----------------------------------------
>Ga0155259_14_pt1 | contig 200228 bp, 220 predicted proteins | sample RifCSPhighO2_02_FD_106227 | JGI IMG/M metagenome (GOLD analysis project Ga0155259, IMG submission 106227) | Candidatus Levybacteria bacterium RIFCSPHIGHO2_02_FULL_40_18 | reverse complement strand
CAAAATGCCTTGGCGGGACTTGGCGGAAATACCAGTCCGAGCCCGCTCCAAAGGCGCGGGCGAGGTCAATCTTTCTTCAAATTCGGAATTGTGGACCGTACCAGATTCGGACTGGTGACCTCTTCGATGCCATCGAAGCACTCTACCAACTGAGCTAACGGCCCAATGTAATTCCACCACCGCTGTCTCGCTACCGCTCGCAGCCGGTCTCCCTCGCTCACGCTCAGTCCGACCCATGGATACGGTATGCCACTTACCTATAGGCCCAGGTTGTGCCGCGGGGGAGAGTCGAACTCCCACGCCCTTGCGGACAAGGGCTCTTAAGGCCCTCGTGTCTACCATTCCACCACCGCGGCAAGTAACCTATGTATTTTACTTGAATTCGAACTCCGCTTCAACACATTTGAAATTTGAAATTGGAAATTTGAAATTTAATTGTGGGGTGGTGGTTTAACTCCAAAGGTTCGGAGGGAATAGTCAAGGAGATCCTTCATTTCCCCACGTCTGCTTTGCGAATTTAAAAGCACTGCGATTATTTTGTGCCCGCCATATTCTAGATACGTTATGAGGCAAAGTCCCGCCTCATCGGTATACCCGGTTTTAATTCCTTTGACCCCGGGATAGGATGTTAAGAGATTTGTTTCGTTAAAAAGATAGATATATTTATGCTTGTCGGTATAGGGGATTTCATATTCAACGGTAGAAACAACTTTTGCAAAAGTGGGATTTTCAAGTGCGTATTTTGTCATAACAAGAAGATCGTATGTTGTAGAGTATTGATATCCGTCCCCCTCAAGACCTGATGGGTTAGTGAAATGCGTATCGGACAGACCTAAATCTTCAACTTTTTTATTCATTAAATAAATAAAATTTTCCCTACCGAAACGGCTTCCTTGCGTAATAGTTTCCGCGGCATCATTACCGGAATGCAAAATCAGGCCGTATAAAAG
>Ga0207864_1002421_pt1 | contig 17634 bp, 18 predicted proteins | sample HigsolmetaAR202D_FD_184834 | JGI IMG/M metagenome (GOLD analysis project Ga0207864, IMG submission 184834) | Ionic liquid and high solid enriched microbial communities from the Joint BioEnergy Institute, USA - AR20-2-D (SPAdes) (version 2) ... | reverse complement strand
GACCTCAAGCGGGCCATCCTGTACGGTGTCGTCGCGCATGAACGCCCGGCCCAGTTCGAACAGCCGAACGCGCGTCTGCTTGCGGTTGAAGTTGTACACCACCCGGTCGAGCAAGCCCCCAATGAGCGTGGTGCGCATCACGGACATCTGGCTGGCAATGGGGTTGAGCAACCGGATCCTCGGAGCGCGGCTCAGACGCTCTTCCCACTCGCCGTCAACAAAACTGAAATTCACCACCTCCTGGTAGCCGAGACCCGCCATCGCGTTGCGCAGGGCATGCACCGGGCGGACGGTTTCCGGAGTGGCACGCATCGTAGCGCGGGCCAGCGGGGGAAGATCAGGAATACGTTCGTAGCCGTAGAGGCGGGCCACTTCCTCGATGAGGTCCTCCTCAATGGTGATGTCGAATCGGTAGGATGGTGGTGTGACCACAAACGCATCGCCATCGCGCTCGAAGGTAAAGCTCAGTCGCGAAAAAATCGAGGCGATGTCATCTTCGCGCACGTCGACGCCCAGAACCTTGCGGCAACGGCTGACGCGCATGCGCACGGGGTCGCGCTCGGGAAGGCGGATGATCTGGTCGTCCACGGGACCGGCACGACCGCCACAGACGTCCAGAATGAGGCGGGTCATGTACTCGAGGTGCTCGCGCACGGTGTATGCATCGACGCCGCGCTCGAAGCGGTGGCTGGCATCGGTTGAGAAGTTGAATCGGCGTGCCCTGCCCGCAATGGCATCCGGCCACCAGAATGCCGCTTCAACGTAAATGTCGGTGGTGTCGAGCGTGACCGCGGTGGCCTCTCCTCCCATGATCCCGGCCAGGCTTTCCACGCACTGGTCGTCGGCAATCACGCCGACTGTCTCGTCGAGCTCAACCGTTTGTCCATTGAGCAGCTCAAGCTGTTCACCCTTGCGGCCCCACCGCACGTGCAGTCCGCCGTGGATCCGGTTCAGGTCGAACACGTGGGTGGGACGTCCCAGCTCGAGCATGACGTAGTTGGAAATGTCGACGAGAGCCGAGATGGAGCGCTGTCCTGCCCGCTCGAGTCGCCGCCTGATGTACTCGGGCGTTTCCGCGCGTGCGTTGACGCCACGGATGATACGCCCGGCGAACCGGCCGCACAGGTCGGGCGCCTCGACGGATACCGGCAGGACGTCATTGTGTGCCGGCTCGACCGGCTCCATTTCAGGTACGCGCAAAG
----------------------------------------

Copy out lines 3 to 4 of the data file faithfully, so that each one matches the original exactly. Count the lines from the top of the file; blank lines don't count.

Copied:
>Ga0207864_1002421_pt1 | contig 17634 bp, 18 predicted proteins | sample HigsolmetaAR202D_FD_184834 | JGI IMG/M metagenome (GOLD analysis project Ga0207864, IMG submission 184834) | Ionic liquid and high solid enriched microbial communities from the Joint BioEnergy Institute, USA - AR20-2-D (SPAdes) (version 2) ... | reverse complement strand
GACCTCAAGCGGGCCATCCTGTACGGTGTCGTCGCGCATGAACGCCCGGCCCAGTTCGAACAGCCGAACGCGCGTCTGCTTGCGGTTGAAGTTGTACACCACCCGGTCGAGCAAGCCCCCAATGAGCGTGGTGCGCATCACGGACATCTGGCTGGCAATGGGGTTGAGCAACCGGATCCTCGGAGCGCGGCTCAGACGCTCTTCCCACTCGCCGTCAACAAAACTGAAATTCACCACCTCCTGGTAGCCGAGACCCGCCATCGCGTTGCGCAGGGCATGCACCGGGCGGACGGTTTCCGGAGTGGCACGCATCGTAGCGCGGGCCAGCGGGGGAAGATCAGGAATACGTTCGTAGCCGTAGAGGCGGGCCACTTCCTCGATGAGGTCCTCCTCAATGGTGATGTCGAATCGGTAGGATGGTGGTGTGACCACAAACGCATCGCCATCGCGCTCGAAGGTAAAGCTCAGTCGCGAAAAAATCGAGGCGATGTCATCTTCGCGCACGTCGACGCCCAGAACCTTGCGGCAACGGCTGACGCGCATGCGCACGGGGTCGCGCTCGGGAAGGCGGATGATCTGGTCGTCCACGGGACCGGCACGACCGCCACAGACGTCCAGAATGAGGCGGGTCATGTACTCGAGGTGCTCGCGCACGGTGTATGCATCGACGCCGCGCTCGAAGCGGTGGCTGGCATCGGTTGAGAAGTTGAATCGGCGTGCCCTGCCCGCAATGGCATCCGGCCACCAGAATGCCGCTTCAACGTAAATGTCGGTGGTGTCGAGCGTGACCGCGGTGGCCTCTCCTCCCATGATCCCGGCCAGGCTTTCCACGCACTGGTCGTCGGCAATCACGCCGACTGTCTCGTCGAGCTCAACCGTTTGTCCATTGAGCAGCTCAAGCTGTTCACCCTTGCGGCCCCACCGCACGTGCAGTCCGCCGTGGATCCGGTTCAGGTCGAACACGTGGGTGGGACGTCCCAGCTCGAGCATGACGTAGTTGGAAATGTCGACGAGAGCCGAGATGGAGCGCTGTCCTGCCCGCTCGAGTCGCCGCCTGATGTACTCGGGCGTTTCCGCGCGTGCGTTGACGCCACGGATGATACGCCCGGCGAACCGGCCGCACAGGTCGGGCGCCTCGACGGATACCGGCAGGACGTCATTGTGTGCCGGCTCGACCGGCTCCATTTCAGGTACGCGCAAAG